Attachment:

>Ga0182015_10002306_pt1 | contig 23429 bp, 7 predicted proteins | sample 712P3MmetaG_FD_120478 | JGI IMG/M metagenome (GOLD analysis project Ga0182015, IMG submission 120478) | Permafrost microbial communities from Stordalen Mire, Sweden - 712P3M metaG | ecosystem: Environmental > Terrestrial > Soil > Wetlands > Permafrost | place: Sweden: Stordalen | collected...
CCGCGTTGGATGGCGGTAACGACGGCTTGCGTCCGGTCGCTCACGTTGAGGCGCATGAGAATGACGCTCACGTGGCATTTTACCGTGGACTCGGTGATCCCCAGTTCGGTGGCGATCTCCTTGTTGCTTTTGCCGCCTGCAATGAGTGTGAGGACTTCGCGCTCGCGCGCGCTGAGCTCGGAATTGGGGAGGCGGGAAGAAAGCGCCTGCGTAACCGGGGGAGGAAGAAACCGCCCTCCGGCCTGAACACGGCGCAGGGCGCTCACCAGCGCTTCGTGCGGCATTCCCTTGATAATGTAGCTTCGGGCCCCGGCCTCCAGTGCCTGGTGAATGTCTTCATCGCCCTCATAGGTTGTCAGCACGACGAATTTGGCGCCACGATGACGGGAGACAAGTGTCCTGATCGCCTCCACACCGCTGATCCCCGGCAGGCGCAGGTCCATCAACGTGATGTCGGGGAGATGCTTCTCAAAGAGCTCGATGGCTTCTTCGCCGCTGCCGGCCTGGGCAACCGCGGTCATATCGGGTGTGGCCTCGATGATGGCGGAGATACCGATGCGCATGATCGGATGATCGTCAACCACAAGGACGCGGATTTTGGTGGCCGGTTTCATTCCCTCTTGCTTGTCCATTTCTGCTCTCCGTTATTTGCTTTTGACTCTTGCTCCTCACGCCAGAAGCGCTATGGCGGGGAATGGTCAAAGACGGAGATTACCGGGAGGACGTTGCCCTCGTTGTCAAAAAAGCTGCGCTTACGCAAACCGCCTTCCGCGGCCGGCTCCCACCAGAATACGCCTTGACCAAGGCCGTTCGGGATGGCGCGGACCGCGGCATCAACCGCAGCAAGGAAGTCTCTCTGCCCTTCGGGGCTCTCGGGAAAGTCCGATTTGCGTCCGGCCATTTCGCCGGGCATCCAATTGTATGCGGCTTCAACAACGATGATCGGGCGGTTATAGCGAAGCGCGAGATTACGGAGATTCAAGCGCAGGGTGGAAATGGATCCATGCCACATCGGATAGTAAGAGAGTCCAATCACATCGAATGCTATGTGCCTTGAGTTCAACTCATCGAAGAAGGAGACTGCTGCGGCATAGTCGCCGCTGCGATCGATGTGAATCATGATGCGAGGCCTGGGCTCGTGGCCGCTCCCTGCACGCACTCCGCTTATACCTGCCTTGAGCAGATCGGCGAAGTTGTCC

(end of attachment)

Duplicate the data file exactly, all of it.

>Ga0182015_10002306_pt1 | contig 23429 bp, 7 predicted proteins | sample 712P3MmetaG_FD_120478 | JGI IMG/M metagenome (GOLD analysis project Ga0182015, IMG submission 120478) | Permafrost microbial communities from Stordalen Mire, Sweden - 712P3M metaG | ecosystem: Environmental > Terrestrial > Soil > Wetlands > Permafrost | place: Sweden: Stordalen | collected...
CCGCGTTGGATGGCGGTAACGACGGCTTGCGTCCGGTCGCTCACGTTGAGGCGCATGAGAATGACGCTCACGTGGCATTTTACCGTGGACTCGGTGATCCCCAGTTCGGTGGCGATCTCCTTGTTGCTTTTGCCGCCTGCAATGAGTGTGAGGACTTCGCGCTCGCGCGCGCTGAGCTCGGAATTGGGGAGGCGGGAAGAAAGCGCCTGCGTAACCGGGGGAGGAAGAAACCGCCCTCCGGCCTGAACACGGCGCAGGGCGCTCACCAGCGCTTCGTGCGGCATTCCCTTGATAATGTAGCTTCGGGCCCCGGCCTCCAGTGCCTGGTGAATGTCTTCATCGCCCTCATAGGTTGTCAGCACGACGAATTTGGCGCCACGATGACGGGAGACAAGTGTCCTGATCGCCTCCACACCGCTGATCCCCGGCAGGCGCAGGTCCATCAACGTGATGTCGGGGAGATGCTTCTCAAAGAGCTCGATGGCTTCTTCGCCGCTGCCGGCCTGGGCAACCGCGGTCATATCGGGTGTGGCCTCGATGATGGCGGAGATACCGATGCGCATGATCGGATGATCGTCAACCACAAGGACGCGGATTTTGGTGGCCGGTTTCATTCCCTCTTGCTTGTCCATTTCTGCTCTCCGTTATTTGCTTTTGACTCTTGCTCCTCACGCCAGAAGCGCTATGGCGGGGAATGGTCAAAGACGGAGATTACCGGGAGGACGTTGCCCTCGTTGTCAAAAAAGCTGCGCTTACGCAAACCGCCTTCCGCGGCCGGCTCCCACCAGAATACGCCTTGACCAAGGCCGTTCGGGATGGCGCGGACCGCGGCATCAACCGCAGCAAGGAAGTCTCTCTGCCCTTCGGGGCTCTCGGGAAAGTCCGATTTGCGTCCGGCCATTTCGCCGGGCATCCAATTGTATGCGGCTTCAACAACGATGATCGGGCGGTTATAGCGAAGCGCGAGATTACGGAGATTCAAGCGCAGGGTGGAAATGGATCCATGCCACATCGGATAGTAAGAGAGTCCAATCACATCGAATGCTATGTGCCTTGAGTTCAACTCATCGAAGAAGGAGACTGCTGCGGCATAGTCGCCGCTGCGATCGATGTGAATCATGATGCGAGGCCTGGGCTCGTGGCCGCTCCCTGCACGCACTCCGCTTATACCTGCCTTGAGCAGATCGGCGAAGTTGTCC